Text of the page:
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Glycemic Index for Diabetics

I am sure you heard about Glycemic Index foods!

And more specifically people suffering from diabetes, and even more specifically, people suffering from type- 2 diabetes (that occurs at later stages because insulin released from pancreas is not working, not because they don’t have insulin like type- 1 diabetes).

By definition:

The glycemic index (GI), compares equal quantities of carbohydrates in foods. It measures their effect on blood glucose after 2 hours of eating.

It is actually a percentage that provides a measure of carbohydrates quality.

Low glycemic index: 55 and under

Medium glycemic index: 56 to 69

High glycemic index: 70 and above.

Usually people with type- 2 diabetes should consume a low to medium glycemic index foods, depending on each case because these are the foods that won’t raise blood glucose levels too high.

Some people think that when having diabetes, they should cut off all carbohydrates, but this is so wrong!

Eating specific amounts of carbohydrates that have low glycemic index is the key!

 

Let’s start:

 

1-    Traditional starchy foods have the lower GI:

Barely: 33

Legumes and beans: 30

Pastas: 40

Muesli: 50

Oats: 50

2-    Sugary foods have a low to intermediate GI:

Soft drinks: 60

Flavored milk: 34

Sweetened juices: 56

 Sweetened yogurt: 33

  Low- fat ice cream: 48

3-    Modern starchy foods have a high GI:

 Potatoes: 85

Cornflakes: 77

White bread: 70

Crisp bread: 81

Most types of rice: 83

Other short term side effects when consuming high GI foods include:

-         constipation, dehydration and bad breath

Other long-term effects when consuming high GI foods include:

-         Osteoporosis, kidney diseases and some cancers.

Putting it into practice??

 

Let’s talk about the 5 food groups of the food guide pyramid:

 

1-    Bread, grains and cereal:

 

Lower GI food choices:

-         Bread: Go for whole grain bread or pita bread

-         Cereals: Go for porridge, all bran, muesli or special K

-         Rice: Go for basmati rice

-         Pastas: Go for all varieties and for noodles

 

2-    Vegetables and legumes:

 

Lower GI food choices:

 

-         starchy vegetables: Go for sweet corn

-         legumes: Go for lentils, chick peas and kidneys beans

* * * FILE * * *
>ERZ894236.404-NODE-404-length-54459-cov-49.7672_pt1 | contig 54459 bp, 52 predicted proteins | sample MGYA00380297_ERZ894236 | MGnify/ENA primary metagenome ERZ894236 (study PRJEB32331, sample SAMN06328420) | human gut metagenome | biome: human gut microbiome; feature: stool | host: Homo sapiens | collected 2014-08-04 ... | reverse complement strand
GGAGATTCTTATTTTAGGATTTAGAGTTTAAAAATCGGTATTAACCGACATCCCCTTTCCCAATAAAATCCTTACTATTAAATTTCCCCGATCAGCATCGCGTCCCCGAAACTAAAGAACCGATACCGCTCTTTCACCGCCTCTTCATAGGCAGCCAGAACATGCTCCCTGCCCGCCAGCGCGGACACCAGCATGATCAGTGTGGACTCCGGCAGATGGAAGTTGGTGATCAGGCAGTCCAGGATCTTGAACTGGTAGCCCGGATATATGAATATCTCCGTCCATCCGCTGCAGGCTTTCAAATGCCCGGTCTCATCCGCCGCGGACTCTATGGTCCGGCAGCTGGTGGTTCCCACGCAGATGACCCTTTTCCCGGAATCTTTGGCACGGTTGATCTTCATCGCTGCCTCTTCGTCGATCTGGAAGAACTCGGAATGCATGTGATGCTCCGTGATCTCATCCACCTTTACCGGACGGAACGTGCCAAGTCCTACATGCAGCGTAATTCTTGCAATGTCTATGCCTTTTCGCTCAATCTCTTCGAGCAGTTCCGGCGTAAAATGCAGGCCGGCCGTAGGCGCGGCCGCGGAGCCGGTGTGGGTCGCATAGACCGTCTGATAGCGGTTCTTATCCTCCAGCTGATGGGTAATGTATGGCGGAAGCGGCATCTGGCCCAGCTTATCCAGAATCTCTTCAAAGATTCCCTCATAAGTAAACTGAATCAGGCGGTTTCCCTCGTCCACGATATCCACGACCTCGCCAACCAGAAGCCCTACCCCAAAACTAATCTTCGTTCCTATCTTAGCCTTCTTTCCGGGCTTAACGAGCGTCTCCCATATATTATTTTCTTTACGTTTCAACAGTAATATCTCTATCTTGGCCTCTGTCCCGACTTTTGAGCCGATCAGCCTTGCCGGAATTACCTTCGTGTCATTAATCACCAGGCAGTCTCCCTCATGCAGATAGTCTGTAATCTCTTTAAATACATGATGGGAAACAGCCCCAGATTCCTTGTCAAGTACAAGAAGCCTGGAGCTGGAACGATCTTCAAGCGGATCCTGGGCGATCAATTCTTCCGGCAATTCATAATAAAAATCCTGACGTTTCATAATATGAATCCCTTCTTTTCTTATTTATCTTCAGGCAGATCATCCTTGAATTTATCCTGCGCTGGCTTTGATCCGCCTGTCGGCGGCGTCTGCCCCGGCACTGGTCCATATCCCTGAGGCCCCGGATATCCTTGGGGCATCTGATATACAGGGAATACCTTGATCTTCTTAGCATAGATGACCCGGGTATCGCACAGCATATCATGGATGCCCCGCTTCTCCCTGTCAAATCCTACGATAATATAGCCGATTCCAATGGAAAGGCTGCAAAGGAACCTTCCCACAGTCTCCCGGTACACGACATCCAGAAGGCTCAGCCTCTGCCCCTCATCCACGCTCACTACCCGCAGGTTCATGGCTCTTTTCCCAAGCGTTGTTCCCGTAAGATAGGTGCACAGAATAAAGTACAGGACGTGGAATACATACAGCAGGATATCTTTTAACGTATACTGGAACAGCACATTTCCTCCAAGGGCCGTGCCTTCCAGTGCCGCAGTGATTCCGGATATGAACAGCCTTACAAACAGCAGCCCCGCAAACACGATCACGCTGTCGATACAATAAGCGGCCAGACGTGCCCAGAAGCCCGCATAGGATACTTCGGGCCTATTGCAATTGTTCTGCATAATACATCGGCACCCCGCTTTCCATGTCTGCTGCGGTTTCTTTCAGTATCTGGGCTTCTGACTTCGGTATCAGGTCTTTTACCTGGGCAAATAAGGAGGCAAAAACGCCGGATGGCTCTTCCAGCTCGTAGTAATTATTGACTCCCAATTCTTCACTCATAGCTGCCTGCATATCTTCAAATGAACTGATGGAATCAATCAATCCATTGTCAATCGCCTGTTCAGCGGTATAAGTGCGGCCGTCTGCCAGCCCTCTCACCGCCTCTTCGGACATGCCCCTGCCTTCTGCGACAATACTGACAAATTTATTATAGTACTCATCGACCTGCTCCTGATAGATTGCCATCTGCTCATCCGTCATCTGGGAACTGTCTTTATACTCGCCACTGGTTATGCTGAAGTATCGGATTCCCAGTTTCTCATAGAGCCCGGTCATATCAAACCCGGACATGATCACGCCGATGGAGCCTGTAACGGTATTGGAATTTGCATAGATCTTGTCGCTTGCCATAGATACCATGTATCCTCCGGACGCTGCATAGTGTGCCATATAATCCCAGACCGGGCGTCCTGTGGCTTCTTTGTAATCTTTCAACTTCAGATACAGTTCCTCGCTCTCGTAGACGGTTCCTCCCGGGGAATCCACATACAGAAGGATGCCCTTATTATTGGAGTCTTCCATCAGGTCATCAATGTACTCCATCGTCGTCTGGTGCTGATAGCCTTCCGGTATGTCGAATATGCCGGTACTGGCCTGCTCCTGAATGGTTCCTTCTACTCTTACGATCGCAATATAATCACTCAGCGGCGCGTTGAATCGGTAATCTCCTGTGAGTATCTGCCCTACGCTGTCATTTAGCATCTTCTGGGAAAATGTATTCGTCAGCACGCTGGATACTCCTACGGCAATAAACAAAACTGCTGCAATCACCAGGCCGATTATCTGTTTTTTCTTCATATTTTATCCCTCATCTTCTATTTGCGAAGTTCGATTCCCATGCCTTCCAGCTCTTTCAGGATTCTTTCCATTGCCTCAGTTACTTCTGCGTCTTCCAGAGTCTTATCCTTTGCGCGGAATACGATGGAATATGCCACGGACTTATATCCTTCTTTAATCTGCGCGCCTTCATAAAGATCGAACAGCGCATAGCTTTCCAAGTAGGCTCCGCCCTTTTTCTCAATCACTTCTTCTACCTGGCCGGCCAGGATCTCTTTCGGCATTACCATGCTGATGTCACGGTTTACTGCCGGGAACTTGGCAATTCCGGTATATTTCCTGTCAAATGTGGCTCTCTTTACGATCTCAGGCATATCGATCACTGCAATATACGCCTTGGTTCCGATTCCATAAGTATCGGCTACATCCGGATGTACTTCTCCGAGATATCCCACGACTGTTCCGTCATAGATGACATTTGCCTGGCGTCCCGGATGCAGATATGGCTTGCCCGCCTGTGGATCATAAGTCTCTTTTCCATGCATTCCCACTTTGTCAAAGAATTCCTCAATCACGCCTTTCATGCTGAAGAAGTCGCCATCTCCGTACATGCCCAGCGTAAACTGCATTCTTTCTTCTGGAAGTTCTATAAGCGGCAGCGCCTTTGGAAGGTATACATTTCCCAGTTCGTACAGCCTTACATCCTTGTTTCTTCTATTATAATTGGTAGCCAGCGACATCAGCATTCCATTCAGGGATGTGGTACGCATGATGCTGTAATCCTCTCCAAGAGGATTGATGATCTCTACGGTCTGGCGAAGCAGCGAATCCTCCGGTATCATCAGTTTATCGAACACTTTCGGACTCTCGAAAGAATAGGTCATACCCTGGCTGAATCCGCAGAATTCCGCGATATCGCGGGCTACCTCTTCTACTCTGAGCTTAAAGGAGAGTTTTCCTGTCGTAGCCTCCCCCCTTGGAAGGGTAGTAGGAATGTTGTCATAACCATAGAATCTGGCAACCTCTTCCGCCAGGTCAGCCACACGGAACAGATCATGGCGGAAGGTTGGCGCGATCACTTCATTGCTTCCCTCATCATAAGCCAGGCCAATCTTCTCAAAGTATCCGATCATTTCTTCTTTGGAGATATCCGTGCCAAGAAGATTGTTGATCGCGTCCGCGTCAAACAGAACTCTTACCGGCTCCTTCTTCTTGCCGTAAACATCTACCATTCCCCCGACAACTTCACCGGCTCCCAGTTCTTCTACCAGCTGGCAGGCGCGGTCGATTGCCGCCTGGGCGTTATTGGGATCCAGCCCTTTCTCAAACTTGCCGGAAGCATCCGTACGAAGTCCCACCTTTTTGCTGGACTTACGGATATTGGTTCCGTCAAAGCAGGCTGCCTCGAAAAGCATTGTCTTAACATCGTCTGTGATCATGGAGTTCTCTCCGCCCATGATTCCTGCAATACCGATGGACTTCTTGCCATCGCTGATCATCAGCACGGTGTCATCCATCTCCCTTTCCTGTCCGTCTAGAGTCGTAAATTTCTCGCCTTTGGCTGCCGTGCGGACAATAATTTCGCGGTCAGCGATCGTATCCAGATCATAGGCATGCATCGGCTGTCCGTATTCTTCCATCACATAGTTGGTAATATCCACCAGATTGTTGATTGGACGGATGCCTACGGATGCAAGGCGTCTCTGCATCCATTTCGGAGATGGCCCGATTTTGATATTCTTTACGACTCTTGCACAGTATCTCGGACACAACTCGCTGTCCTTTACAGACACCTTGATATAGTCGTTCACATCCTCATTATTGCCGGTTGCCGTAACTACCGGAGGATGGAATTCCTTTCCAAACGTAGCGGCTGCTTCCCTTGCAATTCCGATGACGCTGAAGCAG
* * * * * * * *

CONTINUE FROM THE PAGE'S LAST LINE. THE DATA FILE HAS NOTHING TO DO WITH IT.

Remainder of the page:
3-     Fruits

Lower GI choices:

-         Apples, oranges, pears, canned peaches, dried apricots, cherries, kiwis, grapefruit and plums.

Stay away from juices as they are considered high GI, have no fiber, and have plenty of sugar.

4-    Dairy products:

Lower GI choices:

All variety of low-fat milk, yogurt, ice cream and custard

5-    Meat, poultry, eggs and nuts:

 

 Lower GI choices:

 These items don’t contain carbohydrates and are listed as proteins.

But if you suffer from diabetes, you have to take care of the amount of fat these foods contain.

So go lean and choose cooked fish fillet, cooked legumes, lean meat and skinless chicken.

 

How can you tell from the food label whether a carbohydrate  containing  food is a good choice?

 

Of course, it is important to look at the total amount of carbohydrate listed on the food label (products must contain less than 10 g of carbohydrates per serving).

But still, it doesn’t give you a strong indication of how the food will affect blood glucose levels.

That’s why you need to look into the GI symbol which indicates that products have been tested by approved laboratory, plus  it is an easy way to use the GI.

Some products don’t have the GI symbol, so all you need to do is to pick the low GI food choices listed above.

Both Glycemic Index and food composition must be considered when choosing carbohydrate containing foods

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Printed from: http://eatlikemira.com/2010/05/29/glycemic-index-for-diabetics/ .
© Eat Like Mira 2017.

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